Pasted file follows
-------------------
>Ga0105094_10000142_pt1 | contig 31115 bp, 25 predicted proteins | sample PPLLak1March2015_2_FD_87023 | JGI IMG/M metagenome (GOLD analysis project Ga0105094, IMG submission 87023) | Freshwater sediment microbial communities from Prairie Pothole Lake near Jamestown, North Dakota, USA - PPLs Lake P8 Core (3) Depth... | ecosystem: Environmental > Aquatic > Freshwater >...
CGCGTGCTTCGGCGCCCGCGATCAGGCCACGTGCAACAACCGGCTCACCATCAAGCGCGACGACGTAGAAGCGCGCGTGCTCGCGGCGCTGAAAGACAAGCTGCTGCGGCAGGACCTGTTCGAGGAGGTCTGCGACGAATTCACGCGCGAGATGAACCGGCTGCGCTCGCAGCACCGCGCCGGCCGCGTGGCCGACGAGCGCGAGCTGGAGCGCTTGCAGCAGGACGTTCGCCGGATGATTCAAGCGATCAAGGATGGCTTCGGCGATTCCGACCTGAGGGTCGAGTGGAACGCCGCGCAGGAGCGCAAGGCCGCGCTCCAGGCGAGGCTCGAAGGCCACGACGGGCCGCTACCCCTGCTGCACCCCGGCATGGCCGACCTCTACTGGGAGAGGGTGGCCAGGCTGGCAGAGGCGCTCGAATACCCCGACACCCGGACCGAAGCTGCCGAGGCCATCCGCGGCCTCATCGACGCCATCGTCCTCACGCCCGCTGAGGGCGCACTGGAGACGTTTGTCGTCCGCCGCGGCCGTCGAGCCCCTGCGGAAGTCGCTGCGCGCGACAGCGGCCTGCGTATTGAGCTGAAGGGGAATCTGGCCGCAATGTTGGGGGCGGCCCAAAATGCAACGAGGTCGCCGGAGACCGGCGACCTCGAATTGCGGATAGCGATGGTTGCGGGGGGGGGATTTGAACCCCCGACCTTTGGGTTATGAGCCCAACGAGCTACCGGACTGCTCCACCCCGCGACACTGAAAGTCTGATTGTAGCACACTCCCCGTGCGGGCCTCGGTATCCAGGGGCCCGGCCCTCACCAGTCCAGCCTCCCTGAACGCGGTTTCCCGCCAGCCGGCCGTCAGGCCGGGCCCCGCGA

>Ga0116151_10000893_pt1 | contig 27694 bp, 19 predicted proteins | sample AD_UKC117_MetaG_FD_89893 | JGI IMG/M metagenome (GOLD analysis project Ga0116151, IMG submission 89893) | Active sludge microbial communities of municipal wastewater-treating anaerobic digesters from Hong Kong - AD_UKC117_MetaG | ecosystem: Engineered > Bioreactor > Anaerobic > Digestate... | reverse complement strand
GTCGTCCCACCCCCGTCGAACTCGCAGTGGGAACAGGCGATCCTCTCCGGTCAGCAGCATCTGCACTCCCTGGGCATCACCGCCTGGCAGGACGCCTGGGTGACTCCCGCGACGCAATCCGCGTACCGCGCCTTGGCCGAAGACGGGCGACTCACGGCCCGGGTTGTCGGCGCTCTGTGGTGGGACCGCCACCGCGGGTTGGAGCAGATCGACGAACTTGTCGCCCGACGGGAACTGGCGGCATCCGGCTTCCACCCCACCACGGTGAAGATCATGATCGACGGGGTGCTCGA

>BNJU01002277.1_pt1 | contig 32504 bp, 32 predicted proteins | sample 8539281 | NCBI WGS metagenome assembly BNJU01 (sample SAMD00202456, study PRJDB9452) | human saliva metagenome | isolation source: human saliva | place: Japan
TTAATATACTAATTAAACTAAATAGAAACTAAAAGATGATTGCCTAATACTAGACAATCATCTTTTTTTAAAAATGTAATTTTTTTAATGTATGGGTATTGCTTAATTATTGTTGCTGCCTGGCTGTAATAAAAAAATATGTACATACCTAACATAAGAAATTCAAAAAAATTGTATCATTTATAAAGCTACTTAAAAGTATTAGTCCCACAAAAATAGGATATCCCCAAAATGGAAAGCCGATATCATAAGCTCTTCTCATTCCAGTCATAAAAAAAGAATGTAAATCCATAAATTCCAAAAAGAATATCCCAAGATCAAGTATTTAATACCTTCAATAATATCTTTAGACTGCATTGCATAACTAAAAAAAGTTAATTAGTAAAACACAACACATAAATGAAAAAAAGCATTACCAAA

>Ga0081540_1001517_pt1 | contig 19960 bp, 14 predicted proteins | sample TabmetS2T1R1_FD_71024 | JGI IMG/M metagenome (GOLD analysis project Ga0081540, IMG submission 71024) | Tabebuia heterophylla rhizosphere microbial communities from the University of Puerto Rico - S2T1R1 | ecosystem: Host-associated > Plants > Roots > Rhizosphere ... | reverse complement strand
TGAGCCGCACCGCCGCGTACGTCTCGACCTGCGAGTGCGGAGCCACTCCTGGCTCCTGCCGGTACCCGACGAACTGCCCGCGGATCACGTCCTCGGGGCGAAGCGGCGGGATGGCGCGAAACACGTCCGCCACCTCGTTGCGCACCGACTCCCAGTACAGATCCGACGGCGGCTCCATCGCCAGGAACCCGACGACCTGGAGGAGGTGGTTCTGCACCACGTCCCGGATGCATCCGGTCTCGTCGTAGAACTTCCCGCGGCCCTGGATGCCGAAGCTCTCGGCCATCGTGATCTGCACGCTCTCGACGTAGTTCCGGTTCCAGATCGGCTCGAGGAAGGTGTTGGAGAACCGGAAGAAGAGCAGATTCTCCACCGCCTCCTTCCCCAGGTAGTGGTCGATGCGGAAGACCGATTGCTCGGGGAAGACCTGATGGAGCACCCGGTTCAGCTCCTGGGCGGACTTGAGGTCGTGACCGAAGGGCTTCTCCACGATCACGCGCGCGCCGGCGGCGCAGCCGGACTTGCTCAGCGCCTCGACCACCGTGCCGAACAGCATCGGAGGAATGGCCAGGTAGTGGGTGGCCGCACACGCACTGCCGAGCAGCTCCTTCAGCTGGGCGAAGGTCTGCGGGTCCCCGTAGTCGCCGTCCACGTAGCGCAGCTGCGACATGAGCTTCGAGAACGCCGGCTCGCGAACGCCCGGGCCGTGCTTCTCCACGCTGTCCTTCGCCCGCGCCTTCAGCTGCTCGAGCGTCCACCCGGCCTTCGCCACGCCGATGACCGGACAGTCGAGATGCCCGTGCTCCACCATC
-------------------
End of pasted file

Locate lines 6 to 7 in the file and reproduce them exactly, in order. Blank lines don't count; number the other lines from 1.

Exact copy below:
TTAATATACTAATTAAACTAAATAGAAACTAAAAGATGATTGCCTAATACTAGACAATCATCTTTTTTTAAAAATGTAATTTTTTTAATGTATGGGTATTGCTTAATTATTGTTGCTGCCTGGCTGTAATAAAAAAATATGTACATACCTAACATAAGAAATTCAAAAAAATTGTATCATTTATAAAGCTACTTAAAAGTATTAGTCCCACAAAAATAGGATATCCCCAAAATGGAAAGCCGATATCATAAGCTCTTCTCATTCCAGTCATAAAAAAAGAATGTAAATCCATAAATTCCAAAAAGAATATCCCAAGATCAAGTATTTAATACCTTCAATAATATCTTTAGACTGCATTGCATAACTAAAAAAAGTTAATTAGTAAAACACAACACATAAATGAAAAAAAGCATTACCAAA

>Ga0081540_1001517_pt1 | contig 19960 bp, 14 predicted proteins | sample TabmetS2T1R1_FD_71024 | JGI IMG/M metagenome (GOLD analysis project Ga0081540, IMG submission 71024) | Tabebuia heterophylla rhizosphere microbial communities from the University of Puerto Rico - S2T1R1 | ecosystem: Host-associated > Plants > Roots > Rhizosphere ... | reverse complement strand